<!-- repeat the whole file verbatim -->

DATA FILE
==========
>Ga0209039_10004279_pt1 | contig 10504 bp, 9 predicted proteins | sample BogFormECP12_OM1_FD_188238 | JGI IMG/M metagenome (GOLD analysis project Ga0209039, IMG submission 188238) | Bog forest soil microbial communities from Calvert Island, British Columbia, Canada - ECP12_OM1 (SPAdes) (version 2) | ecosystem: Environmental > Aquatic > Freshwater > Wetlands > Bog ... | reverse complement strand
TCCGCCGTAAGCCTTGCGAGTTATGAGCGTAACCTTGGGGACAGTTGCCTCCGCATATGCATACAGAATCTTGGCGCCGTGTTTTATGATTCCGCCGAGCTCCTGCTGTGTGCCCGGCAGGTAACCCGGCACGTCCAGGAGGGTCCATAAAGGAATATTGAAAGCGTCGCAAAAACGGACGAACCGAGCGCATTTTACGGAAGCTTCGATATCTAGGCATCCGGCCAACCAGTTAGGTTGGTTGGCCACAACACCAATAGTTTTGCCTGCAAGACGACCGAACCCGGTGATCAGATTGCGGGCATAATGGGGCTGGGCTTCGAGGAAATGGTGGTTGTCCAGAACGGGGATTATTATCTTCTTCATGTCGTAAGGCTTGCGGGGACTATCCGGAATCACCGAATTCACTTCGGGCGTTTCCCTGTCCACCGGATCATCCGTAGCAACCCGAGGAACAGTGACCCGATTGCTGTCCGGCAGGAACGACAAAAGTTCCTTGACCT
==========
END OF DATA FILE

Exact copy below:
>Ga0209039_10004279_pt1 | contig 10504 bp, 9 predicted proteins | sample BogFormECP12_OM1_FD_188238 | JGI IMG/M metagenome (GOLD analysis project Ga0209039, IMG submission 188238) | Bog forest soil microbial communities from Calvert Island, British Columbia, Canada - ECP12_OM1 (SPAdes) (version 2) | ecosystem: Environmental > Aquatic > Freshwater > Wetlands > Bog ... | reverse complement strand
TCCGCCGTAAGCCTTGCGAGTTATGAGCGTAACCTTGGGGACAGTTGCCTCCGCATATGCATACAGAATCTTGGCGCCGTGTTTTATGATTCCGCCGAGCTCCTGCTGTGTGCCCGGCAGGTAACCCGGCACGTCCAGGAGGGTCCATAAAGGAATATTGAAAGCGTCGCAAAAACGGACGAACCGAGCGCATTTTACGGAAGCTTCGATATCTAGGCATCCGGCCAACCAGTTAGGTTGGTTGGCCACAACACCAATAGTTTTGCCTGCAAGACGACCGAACCCGGTGATCAGATTGCGGGCATAATGGGGCTGGGCTTCGAGGAAATGGTGGTTGTCCAGAACGGGGATTATTATCTTCTTCATGTCGTAAGGCTTGCGGGGACTATCCGGAATCACCGAATTCACTTCGGGCGTTTCCCTGTCCACCGGATCATCCGTAGCAACCCGAGGAACAGTGACCCGATTGCTGTCCGGCAGGAACGACAAAAGTTCCTTGACCT